In clinical trials the new oral anticoagulants (NOACs) have been shown to have similar efficacy and safety compared to warfarin, but questions have been raised about whether the results are similar in real world settings.
Now a new observational study lends some measure of reassurance that the new drugs are not associated with increased bleeding risks.
Researchers in Canada performed a retrospective, matched cohort study analysing data from 59,525 venous thromboembolism (VTE) patients in 6 separate healthcare systems in the US and Canada. They compared 12,489 patients taking one of the NOACs with 47,036 warfarin users. The vast majority (94.9% of the NOAC group were taking rivaroxaban.
Overall 1.7% of the study subjects died and 3.3% had a major bleed. At 30 days the bleeding rate was 2.9% for warfarin and ranged between 0.2% and 2.9% for the NOACs.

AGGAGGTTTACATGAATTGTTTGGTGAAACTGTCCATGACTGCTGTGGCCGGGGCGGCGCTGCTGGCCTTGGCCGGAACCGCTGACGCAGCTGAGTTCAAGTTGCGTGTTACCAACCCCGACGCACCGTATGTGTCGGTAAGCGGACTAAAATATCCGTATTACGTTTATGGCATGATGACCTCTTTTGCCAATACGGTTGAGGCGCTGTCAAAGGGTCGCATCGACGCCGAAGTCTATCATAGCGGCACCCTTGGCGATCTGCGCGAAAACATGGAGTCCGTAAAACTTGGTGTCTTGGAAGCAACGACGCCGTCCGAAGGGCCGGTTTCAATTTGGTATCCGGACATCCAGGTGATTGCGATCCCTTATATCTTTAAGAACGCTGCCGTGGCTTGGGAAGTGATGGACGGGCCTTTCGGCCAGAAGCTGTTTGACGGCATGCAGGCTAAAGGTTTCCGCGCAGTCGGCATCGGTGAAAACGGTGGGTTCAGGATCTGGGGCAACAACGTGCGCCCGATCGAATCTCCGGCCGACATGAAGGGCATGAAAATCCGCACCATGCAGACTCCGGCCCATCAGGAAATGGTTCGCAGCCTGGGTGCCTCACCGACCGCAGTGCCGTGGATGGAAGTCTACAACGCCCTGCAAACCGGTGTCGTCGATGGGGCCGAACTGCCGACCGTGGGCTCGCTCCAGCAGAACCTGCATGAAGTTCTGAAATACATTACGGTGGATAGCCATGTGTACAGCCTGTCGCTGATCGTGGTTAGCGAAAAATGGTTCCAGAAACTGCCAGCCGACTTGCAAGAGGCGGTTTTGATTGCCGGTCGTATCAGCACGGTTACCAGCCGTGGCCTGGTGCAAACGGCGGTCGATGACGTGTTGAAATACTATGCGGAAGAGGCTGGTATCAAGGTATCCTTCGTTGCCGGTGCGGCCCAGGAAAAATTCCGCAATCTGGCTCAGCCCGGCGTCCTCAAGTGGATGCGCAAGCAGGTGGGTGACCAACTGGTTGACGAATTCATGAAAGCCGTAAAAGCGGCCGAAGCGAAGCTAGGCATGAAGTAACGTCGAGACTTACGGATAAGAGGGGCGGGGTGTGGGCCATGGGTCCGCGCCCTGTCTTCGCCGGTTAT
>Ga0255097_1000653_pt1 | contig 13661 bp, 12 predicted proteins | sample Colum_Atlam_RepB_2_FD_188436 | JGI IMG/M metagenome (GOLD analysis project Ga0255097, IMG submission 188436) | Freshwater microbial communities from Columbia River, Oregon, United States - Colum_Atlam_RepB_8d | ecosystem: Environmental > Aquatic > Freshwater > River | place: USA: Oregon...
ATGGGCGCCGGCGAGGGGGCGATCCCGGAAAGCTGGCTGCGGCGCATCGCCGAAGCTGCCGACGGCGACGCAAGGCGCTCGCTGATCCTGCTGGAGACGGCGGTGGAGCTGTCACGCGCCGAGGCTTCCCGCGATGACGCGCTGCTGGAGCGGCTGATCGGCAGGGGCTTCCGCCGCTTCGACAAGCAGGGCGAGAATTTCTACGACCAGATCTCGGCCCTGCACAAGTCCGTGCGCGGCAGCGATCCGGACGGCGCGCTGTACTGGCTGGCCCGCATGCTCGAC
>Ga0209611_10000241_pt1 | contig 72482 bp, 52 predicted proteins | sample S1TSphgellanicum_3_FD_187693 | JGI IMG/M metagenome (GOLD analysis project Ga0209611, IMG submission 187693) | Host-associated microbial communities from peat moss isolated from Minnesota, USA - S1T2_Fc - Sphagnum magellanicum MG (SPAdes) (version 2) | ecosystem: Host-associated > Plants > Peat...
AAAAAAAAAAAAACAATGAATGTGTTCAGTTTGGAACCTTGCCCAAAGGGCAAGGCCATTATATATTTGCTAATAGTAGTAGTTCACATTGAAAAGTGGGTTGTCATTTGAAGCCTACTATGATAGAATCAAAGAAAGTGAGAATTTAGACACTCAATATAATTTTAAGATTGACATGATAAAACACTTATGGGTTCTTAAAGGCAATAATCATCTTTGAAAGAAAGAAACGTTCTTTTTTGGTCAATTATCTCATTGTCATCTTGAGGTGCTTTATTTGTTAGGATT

At 60 days the bleeding rates were 4.3% for warfarin and ranged between 0.4% and 4.3% for the NOACs.
The hazard ratio for major bleeding for NOAC use compared with warfarin use was 0.92 (CI 0.82-1.03).
There was also no significant difference in mortality (HR 0.99) and there were no significant differences based on age, sex, or whether or not patients had chronic kidney disease.
NOACs, the writers conclude in their BMJ paper, “show no increased risk of gastrointestinal bleeding associated” with NOAC use.”
The findings suggest that NOACs “may be considered as a treatment option for patients with venous thromboembolism who are candidates for anticoagulation,” the authors concluded.
But, they cautioned, since it is an observational study they were unable, of course, to fully eliminate the possibility of residual confounding.
This article has been republished from Larry’s blog CardioBrief as part of a licensing agreement between Everyday Health and the limbic.